In 2005 the licensing laws for England and Wales were ‘relaxed’. The arguments made at the time to amend the legislation emphasised the benefits of the ‘cafe society’.
That was never the main rationale for making licensing laws more civilised. It was done to allow consumers more freedom, to diversify the nighttime economy and to alleviate the problems that came with pubs kicking everybody onto the street at the same time. It achieved all three of these objectives. It was a success.
Since then, accident and emergency departments in the UK have seen ever greater numbers of patients whose presentations are linked to acute or chronic alcohol ingestion.
Rubbish. There are no national statistics on this whatsoever but studies that looked at A & E attendances before and after the introduction of the Licensing Act mostly found no change or a decline in alcohol-related cases.
Official statistics for England show that hospital admissions for alcohol related diseases or injuries rose 100% between 2003 and 2013.
Wholly attributable alcohol-related admissions have actually risen by a third which is roughly in line with the general increase in hospital admissions for all causes. They represent a mere one per cent of all admissions.
Although the number of licensed premises has risen dramatically in the UK over the past decade...
I haven't got figures for the last five years but there was certainly no surge after the licensing laws were reformed:
Currently it is perfectly feasible to purchase a volume of alcohol that represents a safe weekly maximum for less than £10.
You can buy more than a 'safe' number of calories for less than £5. So what? It doesn't mean you have to do it.
Alcohol at this price is cheaper than bottled water.
Still using the old chestnut about the most expensive bottled water being cheaper than the weakest, least popular, supermarket own-brand lager, Clifford? What is it supposed to tell us? That people who buy bottled water are being ripped off?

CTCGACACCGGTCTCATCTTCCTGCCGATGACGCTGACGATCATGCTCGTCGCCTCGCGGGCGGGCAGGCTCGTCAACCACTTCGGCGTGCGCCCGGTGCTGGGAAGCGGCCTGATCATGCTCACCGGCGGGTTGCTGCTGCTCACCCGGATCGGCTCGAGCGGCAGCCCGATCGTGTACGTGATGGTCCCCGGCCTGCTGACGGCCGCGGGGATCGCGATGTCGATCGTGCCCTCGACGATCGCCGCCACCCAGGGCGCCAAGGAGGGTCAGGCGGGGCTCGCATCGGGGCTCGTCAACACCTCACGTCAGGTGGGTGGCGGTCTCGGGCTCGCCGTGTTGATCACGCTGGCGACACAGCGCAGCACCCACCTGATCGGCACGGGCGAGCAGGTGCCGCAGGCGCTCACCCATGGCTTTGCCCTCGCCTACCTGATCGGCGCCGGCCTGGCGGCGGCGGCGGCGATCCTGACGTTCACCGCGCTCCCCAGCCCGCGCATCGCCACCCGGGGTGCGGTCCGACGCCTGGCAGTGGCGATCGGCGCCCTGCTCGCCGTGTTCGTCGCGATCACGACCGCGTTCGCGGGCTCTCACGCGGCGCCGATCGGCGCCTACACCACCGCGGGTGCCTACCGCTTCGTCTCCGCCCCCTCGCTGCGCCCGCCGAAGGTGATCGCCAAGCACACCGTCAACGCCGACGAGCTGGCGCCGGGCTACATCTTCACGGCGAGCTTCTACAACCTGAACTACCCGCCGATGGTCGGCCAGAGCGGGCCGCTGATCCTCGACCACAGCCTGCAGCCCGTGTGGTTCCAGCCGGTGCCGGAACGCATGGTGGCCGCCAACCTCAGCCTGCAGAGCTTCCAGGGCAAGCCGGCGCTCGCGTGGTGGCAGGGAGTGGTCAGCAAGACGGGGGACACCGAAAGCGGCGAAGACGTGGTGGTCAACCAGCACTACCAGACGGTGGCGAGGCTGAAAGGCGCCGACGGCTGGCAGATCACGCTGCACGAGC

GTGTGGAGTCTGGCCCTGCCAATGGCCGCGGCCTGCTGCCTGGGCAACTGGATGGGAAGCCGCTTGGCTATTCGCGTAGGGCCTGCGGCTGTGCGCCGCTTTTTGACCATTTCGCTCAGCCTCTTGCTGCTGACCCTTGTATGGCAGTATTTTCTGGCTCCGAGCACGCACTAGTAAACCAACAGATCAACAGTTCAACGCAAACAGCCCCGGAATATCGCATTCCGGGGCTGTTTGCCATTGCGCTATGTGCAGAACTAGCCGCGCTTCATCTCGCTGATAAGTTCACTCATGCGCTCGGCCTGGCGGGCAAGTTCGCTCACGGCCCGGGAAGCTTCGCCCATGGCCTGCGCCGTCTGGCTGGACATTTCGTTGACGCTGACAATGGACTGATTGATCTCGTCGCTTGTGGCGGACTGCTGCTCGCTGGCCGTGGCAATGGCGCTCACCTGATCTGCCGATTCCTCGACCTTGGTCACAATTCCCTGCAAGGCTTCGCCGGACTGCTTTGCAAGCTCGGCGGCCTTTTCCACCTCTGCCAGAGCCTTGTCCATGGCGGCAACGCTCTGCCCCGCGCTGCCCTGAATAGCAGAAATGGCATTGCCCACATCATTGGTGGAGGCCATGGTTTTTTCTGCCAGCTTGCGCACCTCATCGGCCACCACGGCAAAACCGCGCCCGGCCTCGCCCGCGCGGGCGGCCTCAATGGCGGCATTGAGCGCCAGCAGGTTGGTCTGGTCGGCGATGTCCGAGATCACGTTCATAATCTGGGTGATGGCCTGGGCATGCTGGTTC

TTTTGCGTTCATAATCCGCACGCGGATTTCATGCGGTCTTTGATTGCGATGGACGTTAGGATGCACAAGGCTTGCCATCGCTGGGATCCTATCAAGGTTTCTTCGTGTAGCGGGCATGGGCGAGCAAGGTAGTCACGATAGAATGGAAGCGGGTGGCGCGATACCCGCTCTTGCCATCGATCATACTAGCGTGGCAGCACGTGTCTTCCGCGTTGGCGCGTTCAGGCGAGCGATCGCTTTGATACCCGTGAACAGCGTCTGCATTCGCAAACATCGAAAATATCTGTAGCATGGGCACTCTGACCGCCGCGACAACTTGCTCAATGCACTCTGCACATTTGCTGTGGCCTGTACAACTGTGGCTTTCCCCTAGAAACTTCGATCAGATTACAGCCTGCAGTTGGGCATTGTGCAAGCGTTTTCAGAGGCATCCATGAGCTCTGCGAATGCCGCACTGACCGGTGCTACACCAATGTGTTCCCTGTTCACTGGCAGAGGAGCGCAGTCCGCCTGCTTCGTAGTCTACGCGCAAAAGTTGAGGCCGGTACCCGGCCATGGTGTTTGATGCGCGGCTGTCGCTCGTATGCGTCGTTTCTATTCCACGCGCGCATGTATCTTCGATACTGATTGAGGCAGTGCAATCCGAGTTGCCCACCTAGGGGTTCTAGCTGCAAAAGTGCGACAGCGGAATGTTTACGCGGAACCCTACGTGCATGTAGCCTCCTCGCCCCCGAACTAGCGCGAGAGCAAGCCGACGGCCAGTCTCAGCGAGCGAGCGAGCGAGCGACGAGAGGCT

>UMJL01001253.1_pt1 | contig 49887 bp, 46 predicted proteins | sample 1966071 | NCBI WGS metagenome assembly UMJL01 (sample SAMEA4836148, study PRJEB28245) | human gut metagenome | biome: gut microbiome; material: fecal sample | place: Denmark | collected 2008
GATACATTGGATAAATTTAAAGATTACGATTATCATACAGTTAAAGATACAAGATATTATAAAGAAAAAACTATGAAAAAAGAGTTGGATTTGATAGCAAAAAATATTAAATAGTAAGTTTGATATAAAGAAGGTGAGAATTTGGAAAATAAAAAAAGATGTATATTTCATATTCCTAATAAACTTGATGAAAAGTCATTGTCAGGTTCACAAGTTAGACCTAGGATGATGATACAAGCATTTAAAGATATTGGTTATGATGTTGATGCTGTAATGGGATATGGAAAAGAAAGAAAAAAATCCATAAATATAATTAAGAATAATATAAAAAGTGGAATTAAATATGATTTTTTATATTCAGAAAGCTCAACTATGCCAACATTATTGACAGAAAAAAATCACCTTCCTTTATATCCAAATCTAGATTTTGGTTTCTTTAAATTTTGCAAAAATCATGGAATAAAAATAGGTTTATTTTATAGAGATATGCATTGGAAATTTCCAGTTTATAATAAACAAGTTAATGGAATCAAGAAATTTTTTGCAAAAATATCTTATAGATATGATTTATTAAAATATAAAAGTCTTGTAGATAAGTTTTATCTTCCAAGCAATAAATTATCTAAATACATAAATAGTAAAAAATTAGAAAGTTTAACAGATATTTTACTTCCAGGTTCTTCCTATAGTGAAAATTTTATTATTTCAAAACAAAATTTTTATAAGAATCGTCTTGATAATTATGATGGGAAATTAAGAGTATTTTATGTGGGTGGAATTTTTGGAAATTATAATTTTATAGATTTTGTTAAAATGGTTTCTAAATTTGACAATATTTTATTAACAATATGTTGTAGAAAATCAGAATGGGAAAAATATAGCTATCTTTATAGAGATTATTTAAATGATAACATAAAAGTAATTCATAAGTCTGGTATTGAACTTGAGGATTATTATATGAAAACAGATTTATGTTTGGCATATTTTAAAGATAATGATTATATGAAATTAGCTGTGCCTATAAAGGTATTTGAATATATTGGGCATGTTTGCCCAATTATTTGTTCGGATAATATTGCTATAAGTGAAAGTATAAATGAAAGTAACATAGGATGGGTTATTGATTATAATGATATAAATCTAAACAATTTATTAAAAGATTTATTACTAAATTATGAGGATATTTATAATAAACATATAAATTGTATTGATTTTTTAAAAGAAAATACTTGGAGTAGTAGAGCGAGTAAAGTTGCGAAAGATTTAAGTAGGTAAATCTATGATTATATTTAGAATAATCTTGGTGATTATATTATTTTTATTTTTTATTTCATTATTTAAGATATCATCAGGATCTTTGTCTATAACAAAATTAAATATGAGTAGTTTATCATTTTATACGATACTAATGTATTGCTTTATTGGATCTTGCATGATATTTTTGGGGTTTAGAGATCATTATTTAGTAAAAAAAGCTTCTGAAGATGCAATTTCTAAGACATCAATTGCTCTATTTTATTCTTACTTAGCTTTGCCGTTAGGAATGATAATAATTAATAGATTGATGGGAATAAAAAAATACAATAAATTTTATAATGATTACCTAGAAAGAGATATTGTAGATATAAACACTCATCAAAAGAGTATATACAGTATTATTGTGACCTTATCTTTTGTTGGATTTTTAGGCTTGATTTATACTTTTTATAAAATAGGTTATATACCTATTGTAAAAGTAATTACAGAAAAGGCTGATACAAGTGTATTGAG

Profit margins may be very slim but the intention is clearly to encourage alcohol consumption with little regard for the notion of responsible drinking.
This fellow seems to genuinely believe that drinks companies are more interested in encouraging irresponsible alcohol consumption than in making a profit. I thought they were supposed to be ruthlessly profit driven?
By contrast, where prices reflect true costs plus the necessary profit margin—for example, traditional restaurants and cafes—the marginal difference between the cost of a soft drink and alcohol again encourages consumption of the latter.
Alcoholic drinks are almost invariably more expensive than soft drinks. You can't just keep making things up, Cliff. We go to cafes and restaurants too. We know how it works.
A recent Canadian study highlighted the correlation between raising the minimum unit price and a consequent reduction in crimes against the person.
It was a laughable piece of junk science.
Public Health England estimates the total annual cost to society of alcohol related harm to be £21 billion.
That estimate was devised in 2003. Public Health England was formed in 2013. They're just parroting an outdated number from research that doesn't stand up against the facts.
To put this in context, the annual aggregated running cost of every accident and emergency department in the UK is £2 billion.
£2 billion is less than two per cent of the NHS budget and the 'context' is totally inappropriate. The £21 billion is mostly made up of intangible, emotional and internal costs such as lost productivity and premature mortality. The cost of running A & E departments, by contrast, is a real monetary cost to the taxpayer. You cannot compare the two.
Is it any wonder that newspaper editorials about alcohol are so factually incorrect when editorials in peer-reviewed journals are filled with bollocks like this?